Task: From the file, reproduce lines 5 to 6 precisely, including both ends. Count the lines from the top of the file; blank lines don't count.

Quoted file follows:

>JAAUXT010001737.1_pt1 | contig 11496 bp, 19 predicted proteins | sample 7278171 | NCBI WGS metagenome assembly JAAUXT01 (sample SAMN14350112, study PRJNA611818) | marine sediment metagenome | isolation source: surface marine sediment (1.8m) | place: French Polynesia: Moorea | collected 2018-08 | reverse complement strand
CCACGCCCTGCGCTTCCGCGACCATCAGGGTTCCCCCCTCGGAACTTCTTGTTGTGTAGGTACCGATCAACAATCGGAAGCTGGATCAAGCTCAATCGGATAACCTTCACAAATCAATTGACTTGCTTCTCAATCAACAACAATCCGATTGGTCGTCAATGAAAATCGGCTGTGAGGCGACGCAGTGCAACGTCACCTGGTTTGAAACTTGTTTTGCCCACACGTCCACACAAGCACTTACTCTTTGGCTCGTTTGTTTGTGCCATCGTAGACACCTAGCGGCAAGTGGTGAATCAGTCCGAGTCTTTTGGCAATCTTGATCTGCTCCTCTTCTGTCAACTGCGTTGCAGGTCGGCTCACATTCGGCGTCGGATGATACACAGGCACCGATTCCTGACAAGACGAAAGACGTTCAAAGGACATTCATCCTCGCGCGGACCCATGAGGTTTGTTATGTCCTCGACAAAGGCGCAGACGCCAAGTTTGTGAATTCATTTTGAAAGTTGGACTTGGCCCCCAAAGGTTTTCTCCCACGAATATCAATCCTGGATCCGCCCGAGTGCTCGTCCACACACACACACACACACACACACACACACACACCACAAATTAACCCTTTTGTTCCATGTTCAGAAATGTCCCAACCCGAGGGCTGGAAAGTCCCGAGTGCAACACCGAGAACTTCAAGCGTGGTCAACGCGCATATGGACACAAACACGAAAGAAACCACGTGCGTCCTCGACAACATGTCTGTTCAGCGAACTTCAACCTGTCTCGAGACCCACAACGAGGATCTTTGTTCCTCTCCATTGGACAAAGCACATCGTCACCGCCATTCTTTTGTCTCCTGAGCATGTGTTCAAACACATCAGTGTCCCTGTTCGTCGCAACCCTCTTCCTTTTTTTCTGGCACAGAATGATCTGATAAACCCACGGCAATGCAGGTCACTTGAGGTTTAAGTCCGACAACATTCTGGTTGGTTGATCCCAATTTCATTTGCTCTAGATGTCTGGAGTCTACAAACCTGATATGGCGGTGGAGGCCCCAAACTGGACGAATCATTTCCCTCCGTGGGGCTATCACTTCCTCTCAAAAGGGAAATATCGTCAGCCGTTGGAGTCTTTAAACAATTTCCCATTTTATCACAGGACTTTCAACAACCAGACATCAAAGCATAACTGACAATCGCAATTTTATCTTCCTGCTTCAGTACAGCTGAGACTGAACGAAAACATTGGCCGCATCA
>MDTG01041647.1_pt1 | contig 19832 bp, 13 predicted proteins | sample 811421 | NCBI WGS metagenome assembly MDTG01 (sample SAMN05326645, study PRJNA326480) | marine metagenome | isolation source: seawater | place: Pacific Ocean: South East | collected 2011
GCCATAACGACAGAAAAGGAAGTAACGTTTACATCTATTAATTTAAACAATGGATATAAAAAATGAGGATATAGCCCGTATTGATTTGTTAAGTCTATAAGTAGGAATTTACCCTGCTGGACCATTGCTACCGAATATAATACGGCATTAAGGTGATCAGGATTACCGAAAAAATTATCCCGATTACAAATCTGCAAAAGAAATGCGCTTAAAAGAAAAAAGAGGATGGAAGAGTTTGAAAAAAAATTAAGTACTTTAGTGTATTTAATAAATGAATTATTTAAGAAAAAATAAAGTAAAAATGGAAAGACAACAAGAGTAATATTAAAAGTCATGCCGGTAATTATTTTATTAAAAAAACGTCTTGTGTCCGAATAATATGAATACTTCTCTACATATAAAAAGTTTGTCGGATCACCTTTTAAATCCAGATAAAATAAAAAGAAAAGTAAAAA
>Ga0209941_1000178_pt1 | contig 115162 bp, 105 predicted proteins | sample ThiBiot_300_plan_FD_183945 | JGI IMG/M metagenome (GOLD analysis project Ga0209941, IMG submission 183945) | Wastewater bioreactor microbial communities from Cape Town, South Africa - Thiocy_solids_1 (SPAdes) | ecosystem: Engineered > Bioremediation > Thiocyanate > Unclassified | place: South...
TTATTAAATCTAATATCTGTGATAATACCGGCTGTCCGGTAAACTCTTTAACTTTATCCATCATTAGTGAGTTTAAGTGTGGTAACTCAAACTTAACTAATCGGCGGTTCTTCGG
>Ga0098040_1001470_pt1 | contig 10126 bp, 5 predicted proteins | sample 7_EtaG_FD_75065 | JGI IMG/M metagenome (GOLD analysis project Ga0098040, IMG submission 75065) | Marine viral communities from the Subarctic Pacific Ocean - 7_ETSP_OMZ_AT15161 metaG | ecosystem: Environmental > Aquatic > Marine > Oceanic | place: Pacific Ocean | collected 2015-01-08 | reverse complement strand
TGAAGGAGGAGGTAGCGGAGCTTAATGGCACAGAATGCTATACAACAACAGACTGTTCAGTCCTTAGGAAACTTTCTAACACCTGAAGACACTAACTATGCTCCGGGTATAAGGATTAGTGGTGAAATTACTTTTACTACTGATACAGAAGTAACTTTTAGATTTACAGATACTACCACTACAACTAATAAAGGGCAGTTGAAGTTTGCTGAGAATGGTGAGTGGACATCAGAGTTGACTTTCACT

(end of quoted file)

>Ga0209941_1000178_pt1 | contig 115162 bp, 105 predicted proteins | sample ThiBiot_300_plan_FD_183945 | JGI IMG/M metagenome (GOLD analysis project Ga0209941, IMG submission 183945) | Wastewater bioreactor microbial communities from Cape Town, South Africa - Thiocy_solids_1 (SPAdes) | ecosystem: Engineered > Bioremediation > Thiocyanate > Unclassified | place: South...
TTATTAAATCTAATATCTGTGATAATACCGGCTGTCCGGTAAACTCTTTAACTTTATCCATCATTAGTGAGTTTAAGTGTGGTAACTCAAACTTAACTAATCGGCGGTTCTTCGG